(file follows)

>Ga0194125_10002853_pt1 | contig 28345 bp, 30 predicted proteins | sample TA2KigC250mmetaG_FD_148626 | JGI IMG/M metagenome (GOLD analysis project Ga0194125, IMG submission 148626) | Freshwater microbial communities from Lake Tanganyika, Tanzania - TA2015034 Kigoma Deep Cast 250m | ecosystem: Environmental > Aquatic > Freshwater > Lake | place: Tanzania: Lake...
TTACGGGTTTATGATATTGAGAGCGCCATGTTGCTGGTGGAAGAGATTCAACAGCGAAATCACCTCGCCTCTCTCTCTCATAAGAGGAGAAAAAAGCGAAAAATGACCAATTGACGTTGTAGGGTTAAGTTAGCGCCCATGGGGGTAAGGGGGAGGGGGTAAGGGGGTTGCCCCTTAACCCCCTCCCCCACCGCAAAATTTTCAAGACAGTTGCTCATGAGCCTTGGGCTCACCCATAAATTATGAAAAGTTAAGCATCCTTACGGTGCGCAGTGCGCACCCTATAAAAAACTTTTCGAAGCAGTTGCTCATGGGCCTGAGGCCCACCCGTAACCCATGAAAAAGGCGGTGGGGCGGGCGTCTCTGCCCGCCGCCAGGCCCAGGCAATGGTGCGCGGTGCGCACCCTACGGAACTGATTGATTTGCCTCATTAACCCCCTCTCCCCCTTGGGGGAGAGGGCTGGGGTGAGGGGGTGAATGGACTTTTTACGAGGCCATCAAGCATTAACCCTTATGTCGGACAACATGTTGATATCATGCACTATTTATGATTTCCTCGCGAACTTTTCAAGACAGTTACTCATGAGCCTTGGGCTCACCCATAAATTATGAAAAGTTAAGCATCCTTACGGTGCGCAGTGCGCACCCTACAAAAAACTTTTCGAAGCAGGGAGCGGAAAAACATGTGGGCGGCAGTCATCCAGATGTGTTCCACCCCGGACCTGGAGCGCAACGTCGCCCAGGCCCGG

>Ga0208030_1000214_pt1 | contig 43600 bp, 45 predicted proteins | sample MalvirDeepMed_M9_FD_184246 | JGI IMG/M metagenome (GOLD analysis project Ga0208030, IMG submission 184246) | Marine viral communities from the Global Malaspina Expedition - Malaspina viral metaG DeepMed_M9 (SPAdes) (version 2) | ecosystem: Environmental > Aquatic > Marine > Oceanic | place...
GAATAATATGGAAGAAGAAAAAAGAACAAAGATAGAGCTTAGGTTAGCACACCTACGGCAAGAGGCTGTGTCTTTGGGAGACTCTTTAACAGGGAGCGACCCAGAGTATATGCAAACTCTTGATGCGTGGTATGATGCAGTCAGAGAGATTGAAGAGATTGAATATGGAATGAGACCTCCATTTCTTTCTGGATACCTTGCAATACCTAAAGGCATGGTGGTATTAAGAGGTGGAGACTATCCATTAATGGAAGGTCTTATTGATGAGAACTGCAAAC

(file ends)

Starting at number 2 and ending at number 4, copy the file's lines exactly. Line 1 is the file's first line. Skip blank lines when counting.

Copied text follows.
TTACGGGTTTATGATATTGAGAGCGCCATGTTGCTGGTGGAAGAGATTCAACAGCGAAATCACCTCGCCTCTCTCTCTCATAAGAGGAGAAAAAAGCGAAAAATGACCAATTGACGTTGTAGGGTTAAGTTAGCGCCCATGGGGGTAAGGGGGAGGGGGTAAGGGGGTTGCCCCTTAACCCCCTCCCCCACCGCAAAATTTTCAAGACAGTTGCTCATGAGCCTTGGGCTCACCCATAAATTATGAAAAGTTAAGCATCCTTACGGTGCGCAGTGCGCACCCTATAAAAAACTTTTCGAAGCAGTTGCTCATGGGCCTGAGGCCCACCCGTAACCCATGAAAAAGGCGGTGGGGCGGGCGTCTCTGCCCGCCGCCAGGCCCAGGCAATGGTGCGCGGTGCGCACCCTACGGAACTGATTGATTTGCCTCATTAACCCCCTCTCCCCCTTGGGGGAGAGGGCTGGGGTGAGGGGGTGAATGGACTTTTTACGAGGCCATCAAGCATTAACCCTTATGTCGGACAACATGTTGATATCATGCACTATTTATGATTTCCTCGCGAACTTTTCAAGACAGTTACTCATGAGCCTTGGGCTCACCCATAAATTATGAAAAGTTAAGCATCCTTACGGTGCGCAGTGCGCACCCTACAAAAAACTTTTCGAAGCAGGGAGCGGAAAAACATGTGGGCGGCAGTCATCCAGATGTGTTCCACCCCGGACCTGGAGCGCAACGTCGCCCAGGCCCGG

>Ga0208030_1000214_pt1 | contig 43600 bp, 45 predicted proteins | sample MalvirDeepMed_M9_FD_184246 | JGI IMG/M metagenome (GOLD analysis project Ga0208030, IMG submission 184246) | Marine viral communities from the Global Malaspina Expedition - Malaspina viral metaG DeepMed_M9 (SPAdes) (version 2) | ecosystem: Environmental > Aquatic > Marine > Oceanic | place...
GAATAATATGGAAGAAGAAAAAAGAACAAAGATAGAGCTTAGGTTAGCACACCTACGGCAAGAGGCTGTGTCTTTGGGAGACTCTTTAACAGGGAGCGACCCAGAGTATATGCAAACTCTTGATGCGTGGTATGATGCAGTCAGAGAGATTGAAGAGATTGAATATGGAATGAGACCTCCATTTCTTTCTGGATACCTTGCAATACCTAAAGGCATGGTGGTATTAAGAGGTGGAGACTATCCATTAATGGAAGGTCTTATTGATGAGAACTGCAAAC